Decentralized exchanges (DEXs) have experienced a significant trading volume surge during the stablecoin crisis seen earlier in the week, which saw the value of the second-largest stablecoin by market capitalization, USDC, plunge to a low of $0.87 before recovering,
According to CryptoCompare’s latest Market Analysis blog post, this market USDC’s all-time low, and came after Circle disclosed that $3.3 billion (approximately 8% of its total reserves) was held at the now-defunct Silicon Valley Bank.
Last week, US regulators closed Silicon Valley Bank (SVB), the second-largest collapse of a major US bank in history, due to a panic-induced bank run. DAI subsequently lost its peg as well as a significant portion of the cryptocurrency-backed stablecoin is backed by USDC.
SVB had strong ties to the venture capital industry and was known for being friendly to cryptocurrencies, making it a popular choice among those in the digital asset sector. The sudden collapse of SVB caused significant pressure on Circle and its stablecoin, USDC.
The situation was rapidly resolved after regulators stepped in, with the Federal Deposit Insurance Corporation (FDIC) assuring depositors would be reimbursed. Before the FDIC stepped in, however, traders were quickly moving their funds.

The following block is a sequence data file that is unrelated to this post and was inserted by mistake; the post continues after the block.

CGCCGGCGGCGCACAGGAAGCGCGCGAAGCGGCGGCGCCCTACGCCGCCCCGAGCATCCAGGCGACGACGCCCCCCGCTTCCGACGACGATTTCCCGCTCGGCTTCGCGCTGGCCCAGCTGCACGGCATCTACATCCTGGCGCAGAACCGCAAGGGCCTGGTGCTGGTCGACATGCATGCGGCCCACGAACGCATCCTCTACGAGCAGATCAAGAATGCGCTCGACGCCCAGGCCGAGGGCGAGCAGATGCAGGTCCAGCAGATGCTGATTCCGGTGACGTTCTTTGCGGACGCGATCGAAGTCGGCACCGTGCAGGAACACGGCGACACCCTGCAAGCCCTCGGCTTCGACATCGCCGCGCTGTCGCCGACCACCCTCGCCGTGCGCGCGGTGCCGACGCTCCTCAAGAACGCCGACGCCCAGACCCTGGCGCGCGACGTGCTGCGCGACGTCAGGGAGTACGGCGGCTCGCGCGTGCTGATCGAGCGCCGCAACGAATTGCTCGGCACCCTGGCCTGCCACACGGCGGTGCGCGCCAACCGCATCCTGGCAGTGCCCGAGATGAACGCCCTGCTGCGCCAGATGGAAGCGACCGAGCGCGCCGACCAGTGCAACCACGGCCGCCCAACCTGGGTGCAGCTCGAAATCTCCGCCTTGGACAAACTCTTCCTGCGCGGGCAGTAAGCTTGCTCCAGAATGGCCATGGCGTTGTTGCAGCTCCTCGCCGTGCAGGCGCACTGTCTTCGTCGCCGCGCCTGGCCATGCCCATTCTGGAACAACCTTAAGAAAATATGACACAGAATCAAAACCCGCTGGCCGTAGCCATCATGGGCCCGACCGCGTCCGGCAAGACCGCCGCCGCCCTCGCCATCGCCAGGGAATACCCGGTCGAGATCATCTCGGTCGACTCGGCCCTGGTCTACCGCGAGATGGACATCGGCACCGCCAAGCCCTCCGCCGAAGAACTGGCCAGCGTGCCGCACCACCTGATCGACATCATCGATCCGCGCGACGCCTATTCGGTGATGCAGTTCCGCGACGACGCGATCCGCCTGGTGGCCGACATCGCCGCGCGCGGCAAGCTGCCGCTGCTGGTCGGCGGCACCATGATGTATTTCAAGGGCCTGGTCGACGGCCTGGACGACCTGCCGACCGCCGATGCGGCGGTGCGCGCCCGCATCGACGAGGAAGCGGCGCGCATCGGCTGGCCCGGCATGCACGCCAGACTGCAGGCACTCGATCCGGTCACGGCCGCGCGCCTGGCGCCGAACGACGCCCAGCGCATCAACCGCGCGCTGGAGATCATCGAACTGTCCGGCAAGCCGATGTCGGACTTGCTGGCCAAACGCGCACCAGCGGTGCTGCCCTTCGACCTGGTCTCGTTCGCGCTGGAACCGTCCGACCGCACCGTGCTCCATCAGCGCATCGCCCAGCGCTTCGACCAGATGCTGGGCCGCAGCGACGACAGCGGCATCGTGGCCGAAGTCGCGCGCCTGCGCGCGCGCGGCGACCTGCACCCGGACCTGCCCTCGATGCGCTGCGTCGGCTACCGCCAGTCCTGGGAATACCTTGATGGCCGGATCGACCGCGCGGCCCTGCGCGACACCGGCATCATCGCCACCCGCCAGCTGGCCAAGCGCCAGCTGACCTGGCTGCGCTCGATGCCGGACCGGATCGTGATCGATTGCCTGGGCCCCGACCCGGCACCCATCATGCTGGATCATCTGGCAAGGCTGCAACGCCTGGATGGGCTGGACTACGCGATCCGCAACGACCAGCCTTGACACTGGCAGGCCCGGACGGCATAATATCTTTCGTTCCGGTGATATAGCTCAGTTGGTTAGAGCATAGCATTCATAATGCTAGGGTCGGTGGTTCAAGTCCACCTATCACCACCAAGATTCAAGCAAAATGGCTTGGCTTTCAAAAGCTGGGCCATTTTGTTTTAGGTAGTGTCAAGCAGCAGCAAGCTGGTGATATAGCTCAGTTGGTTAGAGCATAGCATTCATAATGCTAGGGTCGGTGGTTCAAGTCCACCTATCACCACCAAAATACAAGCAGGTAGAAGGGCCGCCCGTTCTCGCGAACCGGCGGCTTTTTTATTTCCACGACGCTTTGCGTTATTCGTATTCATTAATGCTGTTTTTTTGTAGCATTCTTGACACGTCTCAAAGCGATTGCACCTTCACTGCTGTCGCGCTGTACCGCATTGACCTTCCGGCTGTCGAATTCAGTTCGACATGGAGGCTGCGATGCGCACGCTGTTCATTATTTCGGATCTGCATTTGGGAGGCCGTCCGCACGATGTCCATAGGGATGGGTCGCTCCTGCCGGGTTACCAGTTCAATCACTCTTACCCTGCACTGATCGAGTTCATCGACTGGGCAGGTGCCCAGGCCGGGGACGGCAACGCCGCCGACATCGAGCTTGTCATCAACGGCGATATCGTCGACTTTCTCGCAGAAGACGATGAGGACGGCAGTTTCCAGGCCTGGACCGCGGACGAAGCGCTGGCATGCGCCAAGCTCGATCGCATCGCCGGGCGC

The situation worsened when Coinbase, a member of the ENTRE Consortium that’s behind USDC, noted that redemptions to USD were halted during the weekend. The announcement likely saw various traders move to decentralized exchanges in search of other alternatives.
Per CryptoCompare, on March 11th, DEX volumes increased by 249%, rising from $7.14 billion to $25.0 billion. Additionally, Ethereum’s gas fees, which reflect network activity, reached a peak of 101 Gwei, marking the highest level in 2023 so far.
CryptoCompare’s report details that recent events have highlighted the heavy dependence of crypto on the traditional financial system and exposed issues with centralized stablecoins, raising questions about the fragility of crypto, as the largest stablecoins are vulnerable to problems in traditional finance.
Circle, it adds, has shown effective management of its collateral reserves, with 77% held in short-dated Treasury Bills at BNY Mellon and the remaining cash now secured. This demonstrates a sensible and efficient reserve system that inspires confidence in Circle’s ability to navigate future issues with traditional banking.
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